Both the Insured Retirement Institute (IRI) and the American Council of Life Insurers (ACLI) applauded the Department of Labor’s decision Monday to delay provisions of the fiduciary regulation for 18 months in separate statements released Monday.
The DOL on Nov. 27 officially announced the 18-month extension from Jan. 1, 2018, to July 1, 2019, of the special Transition Period for the Fiduciary Rule’s Best Interest Contract Exemption and the Principal Transactions Exemption, and of the applicability of certain amendments to Prohibited Transaction Exemption 84-24 (PTEs). This follows public comment on a proposed extension that was published in August.
Two provisions of the rule — one that expands the number of financial advisors who are deemed fiduciaries and another that sets impartial conduct standards — were implemented back in June.
In announcing the extension, the DOL said it gives the Department the time necessary to consider public comments submitted pursuant to the Department’s July Request for Information, and the criteria set forth in the Presidential Memorandum of Feb. 3, 2017, including whether possible changes and alternatives to exemptions would be appropriate in light of the current comment record and potential input from, and action by the Securities and Exchange Commission, state insurance commissioners and other regulators. The President directed the Department to prepare an updated analysis of the likely impact of the Fiduciary Rule on access to retirement information and financial advice.
ACLI President and CEO Dirk Kempthorne said his organization agrees with the department’s desire to promote coordination among regulatory stakeholders.
“The evidence before the department is clear. The fiduciary regulation has harmed small and moderate retirement savers by restricting or eliminating access to retirement products and services, creating an advice gap for those most in need of help. Its bias against commission-based arrangements restricts consumer access to annuities – the only product in the marketplace providing guaranteed lifetime income,” Kempthorne said in Monday’s ACLI statement.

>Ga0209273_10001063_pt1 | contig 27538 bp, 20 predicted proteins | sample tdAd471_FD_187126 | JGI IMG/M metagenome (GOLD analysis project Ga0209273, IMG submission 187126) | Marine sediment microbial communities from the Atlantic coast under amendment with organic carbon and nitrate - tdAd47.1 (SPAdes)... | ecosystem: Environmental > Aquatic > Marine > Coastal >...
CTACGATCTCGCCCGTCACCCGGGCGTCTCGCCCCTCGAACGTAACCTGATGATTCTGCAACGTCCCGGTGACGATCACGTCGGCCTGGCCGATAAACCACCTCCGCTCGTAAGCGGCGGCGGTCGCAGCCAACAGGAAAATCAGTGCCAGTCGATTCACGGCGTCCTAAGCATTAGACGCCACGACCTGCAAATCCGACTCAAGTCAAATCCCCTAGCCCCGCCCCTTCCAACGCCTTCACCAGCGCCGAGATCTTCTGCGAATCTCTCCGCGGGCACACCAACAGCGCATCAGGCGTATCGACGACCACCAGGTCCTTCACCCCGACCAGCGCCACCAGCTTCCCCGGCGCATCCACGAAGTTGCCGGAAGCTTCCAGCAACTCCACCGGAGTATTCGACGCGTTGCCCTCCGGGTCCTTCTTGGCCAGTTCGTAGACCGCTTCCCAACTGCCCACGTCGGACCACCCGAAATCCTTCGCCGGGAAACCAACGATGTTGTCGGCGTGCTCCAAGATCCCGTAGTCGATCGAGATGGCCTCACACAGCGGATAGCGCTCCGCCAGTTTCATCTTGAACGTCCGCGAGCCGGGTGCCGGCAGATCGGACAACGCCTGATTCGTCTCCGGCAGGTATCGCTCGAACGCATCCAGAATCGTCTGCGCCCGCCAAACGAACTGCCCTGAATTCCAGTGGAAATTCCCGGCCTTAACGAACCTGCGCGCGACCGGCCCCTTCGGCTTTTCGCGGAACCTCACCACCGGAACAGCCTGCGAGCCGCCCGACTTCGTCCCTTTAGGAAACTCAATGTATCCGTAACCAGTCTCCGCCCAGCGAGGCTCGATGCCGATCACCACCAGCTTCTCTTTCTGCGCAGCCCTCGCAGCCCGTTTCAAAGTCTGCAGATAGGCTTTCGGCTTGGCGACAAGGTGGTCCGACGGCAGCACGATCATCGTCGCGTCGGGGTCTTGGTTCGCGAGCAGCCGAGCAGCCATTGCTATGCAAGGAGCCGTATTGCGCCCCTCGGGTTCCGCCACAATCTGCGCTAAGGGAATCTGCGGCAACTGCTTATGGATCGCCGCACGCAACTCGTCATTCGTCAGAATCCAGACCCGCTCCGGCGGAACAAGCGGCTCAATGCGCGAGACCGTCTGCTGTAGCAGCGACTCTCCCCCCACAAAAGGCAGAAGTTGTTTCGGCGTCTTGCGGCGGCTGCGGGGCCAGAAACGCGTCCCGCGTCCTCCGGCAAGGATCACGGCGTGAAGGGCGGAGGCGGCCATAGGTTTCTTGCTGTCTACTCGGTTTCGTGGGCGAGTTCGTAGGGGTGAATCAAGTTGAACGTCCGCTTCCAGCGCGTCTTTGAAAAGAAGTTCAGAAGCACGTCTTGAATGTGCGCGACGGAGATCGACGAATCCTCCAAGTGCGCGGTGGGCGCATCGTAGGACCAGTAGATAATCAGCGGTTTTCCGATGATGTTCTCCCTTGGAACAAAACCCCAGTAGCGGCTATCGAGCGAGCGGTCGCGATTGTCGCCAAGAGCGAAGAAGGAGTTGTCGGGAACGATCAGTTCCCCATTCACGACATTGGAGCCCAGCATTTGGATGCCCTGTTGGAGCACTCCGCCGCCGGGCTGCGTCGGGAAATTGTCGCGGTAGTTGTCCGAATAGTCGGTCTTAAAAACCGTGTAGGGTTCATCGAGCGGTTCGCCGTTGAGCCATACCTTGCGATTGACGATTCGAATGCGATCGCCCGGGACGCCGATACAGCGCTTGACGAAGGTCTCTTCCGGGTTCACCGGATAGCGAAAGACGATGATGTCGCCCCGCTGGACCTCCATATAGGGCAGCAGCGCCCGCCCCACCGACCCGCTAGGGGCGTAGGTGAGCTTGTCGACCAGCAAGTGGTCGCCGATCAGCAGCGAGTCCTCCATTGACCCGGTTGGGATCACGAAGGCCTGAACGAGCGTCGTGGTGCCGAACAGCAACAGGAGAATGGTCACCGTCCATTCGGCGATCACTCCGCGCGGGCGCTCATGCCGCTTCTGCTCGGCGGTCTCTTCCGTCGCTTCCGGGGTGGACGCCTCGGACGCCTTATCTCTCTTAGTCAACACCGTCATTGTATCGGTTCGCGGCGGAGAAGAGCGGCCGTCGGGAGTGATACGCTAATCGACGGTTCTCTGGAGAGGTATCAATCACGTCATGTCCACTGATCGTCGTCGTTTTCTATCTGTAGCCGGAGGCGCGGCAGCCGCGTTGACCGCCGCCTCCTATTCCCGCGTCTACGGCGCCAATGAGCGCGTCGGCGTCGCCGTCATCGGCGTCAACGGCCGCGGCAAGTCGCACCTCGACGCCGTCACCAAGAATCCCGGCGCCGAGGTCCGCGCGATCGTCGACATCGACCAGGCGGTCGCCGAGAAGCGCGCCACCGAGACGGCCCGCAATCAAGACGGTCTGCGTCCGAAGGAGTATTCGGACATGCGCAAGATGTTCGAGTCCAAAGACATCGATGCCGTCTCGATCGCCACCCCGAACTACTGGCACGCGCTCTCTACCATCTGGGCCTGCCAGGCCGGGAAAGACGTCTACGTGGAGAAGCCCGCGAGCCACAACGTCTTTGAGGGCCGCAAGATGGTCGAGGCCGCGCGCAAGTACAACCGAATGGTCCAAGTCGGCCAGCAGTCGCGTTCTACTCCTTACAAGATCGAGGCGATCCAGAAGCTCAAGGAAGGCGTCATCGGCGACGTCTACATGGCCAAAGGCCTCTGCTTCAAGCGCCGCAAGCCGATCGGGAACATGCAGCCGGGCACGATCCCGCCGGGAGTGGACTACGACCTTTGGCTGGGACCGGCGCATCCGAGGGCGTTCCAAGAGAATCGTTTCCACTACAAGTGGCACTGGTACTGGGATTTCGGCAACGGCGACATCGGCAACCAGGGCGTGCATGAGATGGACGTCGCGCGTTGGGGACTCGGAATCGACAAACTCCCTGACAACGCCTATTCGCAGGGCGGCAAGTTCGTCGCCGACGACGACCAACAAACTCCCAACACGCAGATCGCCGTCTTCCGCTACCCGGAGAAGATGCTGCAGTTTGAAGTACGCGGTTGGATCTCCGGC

“Full implementation of the regulation must be delayed to allow the department, state insurance regulators, the SEC, FINRA and Congress to work in concert on reasonable and appropriately tailored rules that require all sale professionals to act in the best interest of their customers,” Kempthorne added. “A collaborative and harmonized approach would ensure all consumers receive retirement savings information and related financial guidance from financial professionals acting in their best interest, regardless of the retirement products they purchase.”
The IRI’s statement from President and CEO Cathy Weatherford echoed the sentiment commending the 18-month extension. “Evidence gathered since the June 9 partial implementation has demonstrated that consumers are being adversely impacted by this rule. This delay will allow the DOL to take the time it needs to determine how to revise the rule to prevent these adverse effects from continuing,” Weatherford said. “IRI has long supported the establishment of a best interest standard of conduct that preserves access to affordable financial advice and a wide array of lifetime income products. As evidenced by the comments submitted to the DOL by IRI and numerous other interested parties, the fiduciary rule has proven to be overly burdensome and complex, and has made it increasingly difficult for Americans to access affordable advice from financial professionals.”
During the extended Transition Period, fiduciary advisers have an obligation to give advice that adheres to “impartial conduct standards.” These fiduciary standards require advisers to adhere to a best interest standard when making investment recommendations, charge no more than reasonable compensation for their services, and refrain from making misleading statements.
Further, between now and July 1, 2019, when the exemptions’ remaining conditions are scheduled to become applicable, the Department intends to complete its review under the Presidential Memorandum and decide whether to propose further changes.
The Department has also announced an extension of the temporary enforcement policy contained in Field Assistance Bulletin 2017-02 to cover the 18-month extension period. Thus, from June 9, 2017, to July 1, 2019, the Department will not pursue claims against fiduciaries working diligently and in good faith to comply with the Fiduciary Rule and PTEs, or treat those fiduciaries as being in violation of the Fiduciary Rule and PTEs.
The extension will be published in the Federal Register on Nov. 29 – an “unpublished” PDF version can be downloaded here.